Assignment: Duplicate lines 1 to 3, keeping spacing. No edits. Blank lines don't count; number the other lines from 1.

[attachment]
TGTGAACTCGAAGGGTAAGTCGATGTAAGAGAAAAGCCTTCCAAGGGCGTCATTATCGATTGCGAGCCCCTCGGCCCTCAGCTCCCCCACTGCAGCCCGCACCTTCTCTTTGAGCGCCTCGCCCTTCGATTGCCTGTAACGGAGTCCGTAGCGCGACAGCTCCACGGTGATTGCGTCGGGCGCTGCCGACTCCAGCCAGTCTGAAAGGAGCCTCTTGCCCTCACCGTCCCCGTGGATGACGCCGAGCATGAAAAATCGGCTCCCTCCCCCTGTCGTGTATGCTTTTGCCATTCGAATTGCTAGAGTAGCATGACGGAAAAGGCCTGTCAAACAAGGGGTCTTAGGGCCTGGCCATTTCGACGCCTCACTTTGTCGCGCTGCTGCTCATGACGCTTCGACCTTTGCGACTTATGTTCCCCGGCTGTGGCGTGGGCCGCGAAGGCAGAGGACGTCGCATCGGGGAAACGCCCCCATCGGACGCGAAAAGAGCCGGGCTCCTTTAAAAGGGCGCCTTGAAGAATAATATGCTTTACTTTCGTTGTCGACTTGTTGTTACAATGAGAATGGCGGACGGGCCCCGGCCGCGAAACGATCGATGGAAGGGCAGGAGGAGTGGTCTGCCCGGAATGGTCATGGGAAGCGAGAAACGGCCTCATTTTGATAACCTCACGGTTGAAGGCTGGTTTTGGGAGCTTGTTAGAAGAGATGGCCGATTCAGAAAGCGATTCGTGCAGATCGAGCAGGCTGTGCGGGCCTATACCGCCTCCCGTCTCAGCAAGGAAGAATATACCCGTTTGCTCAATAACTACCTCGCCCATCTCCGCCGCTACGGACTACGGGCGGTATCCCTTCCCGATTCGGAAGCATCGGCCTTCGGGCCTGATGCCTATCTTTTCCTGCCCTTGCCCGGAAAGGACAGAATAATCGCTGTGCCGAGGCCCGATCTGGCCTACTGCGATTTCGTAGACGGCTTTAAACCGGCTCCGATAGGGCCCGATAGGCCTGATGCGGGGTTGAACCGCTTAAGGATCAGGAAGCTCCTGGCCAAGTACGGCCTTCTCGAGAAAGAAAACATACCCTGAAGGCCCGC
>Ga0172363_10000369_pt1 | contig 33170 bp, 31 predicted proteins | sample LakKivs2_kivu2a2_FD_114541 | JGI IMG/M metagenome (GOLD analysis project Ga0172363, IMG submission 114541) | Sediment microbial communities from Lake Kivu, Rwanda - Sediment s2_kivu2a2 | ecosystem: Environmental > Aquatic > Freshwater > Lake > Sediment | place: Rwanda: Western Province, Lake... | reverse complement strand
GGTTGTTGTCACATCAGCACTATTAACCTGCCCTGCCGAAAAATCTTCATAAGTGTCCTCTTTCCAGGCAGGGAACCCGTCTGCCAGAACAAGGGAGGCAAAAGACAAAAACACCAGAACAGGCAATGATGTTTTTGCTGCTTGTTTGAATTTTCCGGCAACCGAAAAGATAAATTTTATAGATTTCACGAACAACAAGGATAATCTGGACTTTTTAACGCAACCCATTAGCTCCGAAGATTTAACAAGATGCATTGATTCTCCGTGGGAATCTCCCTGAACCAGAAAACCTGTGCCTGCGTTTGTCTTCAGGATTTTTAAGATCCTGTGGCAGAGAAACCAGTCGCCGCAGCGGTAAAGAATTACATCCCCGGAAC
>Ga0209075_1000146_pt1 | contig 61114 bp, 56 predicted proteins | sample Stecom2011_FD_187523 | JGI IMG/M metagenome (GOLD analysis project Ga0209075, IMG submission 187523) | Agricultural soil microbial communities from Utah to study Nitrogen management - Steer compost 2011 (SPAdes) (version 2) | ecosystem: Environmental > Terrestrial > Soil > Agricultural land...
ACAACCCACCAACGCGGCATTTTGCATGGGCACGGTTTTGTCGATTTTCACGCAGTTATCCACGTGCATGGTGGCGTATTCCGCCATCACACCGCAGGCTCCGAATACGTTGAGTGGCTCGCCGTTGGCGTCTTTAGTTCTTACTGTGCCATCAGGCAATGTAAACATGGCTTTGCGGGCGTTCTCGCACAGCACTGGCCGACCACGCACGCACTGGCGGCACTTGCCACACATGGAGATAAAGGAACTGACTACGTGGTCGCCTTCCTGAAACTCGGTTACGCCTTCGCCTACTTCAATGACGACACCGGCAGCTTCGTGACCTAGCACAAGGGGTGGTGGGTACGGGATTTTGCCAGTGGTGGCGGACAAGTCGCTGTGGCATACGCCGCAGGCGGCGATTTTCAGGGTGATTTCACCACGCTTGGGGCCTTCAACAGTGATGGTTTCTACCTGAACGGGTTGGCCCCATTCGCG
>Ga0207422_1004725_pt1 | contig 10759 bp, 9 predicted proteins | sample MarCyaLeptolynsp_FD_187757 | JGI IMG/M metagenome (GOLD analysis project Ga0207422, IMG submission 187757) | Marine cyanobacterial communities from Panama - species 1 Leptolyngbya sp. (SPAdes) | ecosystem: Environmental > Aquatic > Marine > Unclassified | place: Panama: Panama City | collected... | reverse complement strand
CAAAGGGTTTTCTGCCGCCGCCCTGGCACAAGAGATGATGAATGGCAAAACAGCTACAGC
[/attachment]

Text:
TGTGAACTCGAAGGGTAAGTCGATGTAAGAGAAAAGCCTTCCAAGGGCGTCATTATCGATTGCGAGCCCCTCGGCCCTCAGCTCCCCCACTGCAGCCCGCACCTTCTCTTTGAGCGCCTCGCCCTTCGATTGCCTGTAACGGAGTCCGTAGCGCGACAGCTCCACGGTGATTGCGTCGGGCGCTGCCGACTCCAGCCAGTCTGAAAGGAGCCTCTTGCCCTCACCGTCCCCGTGGATGACGCCGAGCATGAAAAATCGGCTCCCTCCCCCTGTCGTGTATGCTTTTGCCATTCGAATTGCTAGAGTAGCATGACGGAAAAGGCCTGTCAAACAAGGGGTCTTAGGGCCTGGCCATTTCGACGCCTCACTTTGTCGCGCTGCTGCTCATGACGCTTCGACCTTTGCGACTTATGTTCCCCGGCTGTGGCGTGGGCCGCGAAGGCAGAGGACGTCGCATCGGGGAAACGCCCCCATCGGACGCGAAAAGAGCCGGGCTCCTTTAAAAGGGCGCCTTGAAGAATAATATGCTTTACTTTCGTTGTCGACTTGTTGTTACAATGAGAATGGCGGACGGGCCCCGGCCGCGAAACGATCGATGGAAGGGCAGGAGGAGTGGTCTGCCCGGAATGGTCATGGGAAGCGAGAAACGGCCTCATTTTGATAACCTCACGGTTGAAGGCTGGTTTTGGGAGCTTGTTAGAAGAGATGGCCGATTCAGAAAGCGATTCGTGCAGATCGAGCAGGCTGTGCGGGCCTATACCGCCTCCCGTCTCAGCAAGGAAGAATATACCCGTTTGCTCAATAACTACCTCGCCCATCTCCGCCGCTACGGACTACGGGCGGTATCCCTTCCCGATTCGGAAGCATCGGCCTTCGGGCCTGATGCCTATCTTTTCCTGCCCTTGCCCGGAAAGGACAGAATAATCGCTGTGCCGAGGCCCGATCTGGCCTACTGCGATTTCGTAGACGGCTTTAAACCGGCTCCGATAGGGCCCGATAGGCCTGATGCGGGGTTGAACCGCTTAAGGATCAGGAAGCTCCTGGCCAAGTACGGCCTTCTCGAGAAAGAAAACATACCCTGAAGGCCCGC
>Ga0172363_10000369_pt1 | contig 33170 bp, 31 predicted proteins | sample LakKivs2_kivu2a2_FD_114541 | JGI IMG/M metagenome (GOLD analysis project Ga0172363, IMG submission 114541) | Sediment microbial communities from Lake Kivu, Rwanda - Sediment s2_kivu2a2 | ecosystem: Environmental > Aquatic > Freshwater > Lake > Sediment | place: Rwanda: Western Province, Lake... | reverse complement strand
GGTTGTTGTCACATCAGCACTATTAACCTGCCCTGCCGAAAAATCTTCATAAGTGTCCTCTTTCCAGGCAGGGAACCCGTCTGCCAGAACAAGGGAGGCAAAAGACAAAAACACCAGAACAGGCAATGATGTTTTTGCTGCTTGTTTGAATTTTCCGGCAACCGAAAAGATAAATTTTATAGATTTCACGAACAACAAGGATAATCTGGACTTTTTAACGCAACCCATTAGCTCCGAAGATTTAACAAGATGCATTGATTCTCCGTGGGAATCTCCCTGAACCAGAAAACCTGTGCCTGCGTTTGTCTTCAGGATTTTTAAGATCCTGTGGCAGAGAAACCAGTCGCCGCAGCGGTAAAGAATTACATCCCCGGAAC